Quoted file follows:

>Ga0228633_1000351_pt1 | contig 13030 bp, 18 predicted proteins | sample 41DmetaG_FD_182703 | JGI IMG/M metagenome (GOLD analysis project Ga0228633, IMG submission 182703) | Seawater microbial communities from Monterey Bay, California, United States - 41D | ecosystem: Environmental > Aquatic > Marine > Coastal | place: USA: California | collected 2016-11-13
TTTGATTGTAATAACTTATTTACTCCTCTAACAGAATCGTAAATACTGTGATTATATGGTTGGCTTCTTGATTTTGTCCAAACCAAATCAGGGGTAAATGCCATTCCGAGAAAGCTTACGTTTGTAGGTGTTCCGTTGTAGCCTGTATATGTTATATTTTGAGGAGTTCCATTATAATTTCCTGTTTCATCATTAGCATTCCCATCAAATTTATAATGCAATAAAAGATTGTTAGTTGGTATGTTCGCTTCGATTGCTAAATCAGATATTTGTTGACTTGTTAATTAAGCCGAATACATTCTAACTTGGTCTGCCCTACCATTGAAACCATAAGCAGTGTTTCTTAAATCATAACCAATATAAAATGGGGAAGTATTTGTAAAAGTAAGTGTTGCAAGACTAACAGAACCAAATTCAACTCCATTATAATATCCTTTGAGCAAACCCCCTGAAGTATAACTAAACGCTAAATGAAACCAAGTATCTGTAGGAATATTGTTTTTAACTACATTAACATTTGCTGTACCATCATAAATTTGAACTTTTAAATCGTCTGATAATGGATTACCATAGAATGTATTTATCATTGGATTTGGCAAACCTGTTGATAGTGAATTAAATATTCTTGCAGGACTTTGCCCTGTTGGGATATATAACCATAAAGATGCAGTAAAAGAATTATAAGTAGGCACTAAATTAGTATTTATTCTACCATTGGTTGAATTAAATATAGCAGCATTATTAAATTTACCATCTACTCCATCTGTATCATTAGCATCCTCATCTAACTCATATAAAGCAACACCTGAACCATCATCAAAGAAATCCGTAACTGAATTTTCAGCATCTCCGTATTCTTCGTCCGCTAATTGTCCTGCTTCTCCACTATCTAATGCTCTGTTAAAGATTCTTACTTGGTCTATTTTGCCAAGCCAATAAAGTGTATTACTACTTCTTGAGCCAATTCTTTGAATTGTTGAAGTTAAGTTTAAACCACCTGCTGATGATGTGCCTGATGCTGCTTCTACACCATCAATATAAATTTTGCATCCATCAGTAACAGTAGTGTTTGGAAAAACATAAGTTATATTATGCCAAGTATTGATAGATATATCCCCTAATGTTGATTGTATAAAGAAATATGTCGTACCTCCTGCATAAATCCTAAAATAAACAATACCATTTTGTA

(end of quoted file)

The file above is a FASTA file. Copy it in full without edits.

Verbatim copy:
>Ga0228633_1000351_pt1 | contig 13030 bp, 18 predicted proteins | sample 41DmetaG_FD_182703 | JGI IMG/M metagenome (GOLD analysis project Ga0228633, IMG submission 182703) | Seawater microbial communities from Monterey Bay, California, United States - 41D | ecosystem: Environmental > Aquatic > Marine > Coastal | place: USA: California | collected 2016-11-13
TTTGATTGTAATAACTTATTTACTCCTCTAACAGAATCGTAAATACTGTGATTATATGGTTGGCTTCTTGATTTTGTCCAAACCAAATCAGGGGTAAATGCCATTCCGAGAAAGCTTACGTTTGTAGGTGTTCCGTTGTAGCCTGTATATGTTATATTTTGAGGAGTTCCATTATAATTTCCTGTTTCATCATTAGCATTCCCATCAAATTTATAATGCAATAAAAGATTGTTAGTTGGTATGTTCGCTTCGATTGCTAAATCAGATATTTGTTGACTTGTTAATTAAGCCGAATACATTCTAACTTGGTCTGCCCTACCATTGAAACCATAAGCAGTGTTTCTTAAATCATAACCAATATAAAATGGGGAAGTATTTGTAAAAGTAAGTGTTGCAAGACTAACAGAACCAAATTCAACTCCATTATAATATCCTTTGAGCAAACCCCCTGAAGTATAACTAAACGCTAAATGAAACCAAGTATCTGTAGGAATATTGTTTTTAACTACATTAACATTTGCTGTACCATCATAAATTTGAACTTTTAAATCGTCTGATAATGGATTACCATAGAATGTATTTATCATTGGATTTGGCAAACCTGTTGATAGTGAATTAAATATTCTTGCAGGACTTTGCCCTGTTGGGATATATAACCATAAAGATGCAGTAAAAGAATTATAAGTAGGCACTAAATTAGTATTTATTCTACCATTGGTTGAATTAAATATAGCAGCATTATTAAATTTACCATCTACTCCATCTGTATCATTAGCATCCTCATCTAACTCATATAAAGCAACACCTGAACCATCATCAAAGAAATCCGTAACTGAATTTTCAGCATCTCCGTATTCTTCGTCCGCTAATTGTCCTGCTTCTCCACTATCTAATGCTCTGTTAAAGATTCTTACTTGGTCTATTTTGCCAAGCCAATAAAGTGTATTACTACTTCTTGAGCCAATTCTTTGAATTGTTGAAGTTAAGTTTAAACCACCTGCTGATGATGTGCCTGATGCTGCTTCTACACCATCAATATAAATTTTGCATCCATCAGTAACAGTAGTGTTTGGAAAAACATAAGTTATATTATGCCAAGTATTGATAGATATATCCCCTAATGTTGATTGTATAAAGAAATATGTCGTACCTCCTGCATAAATCCTAAAATAAACAATACCATTTTGTA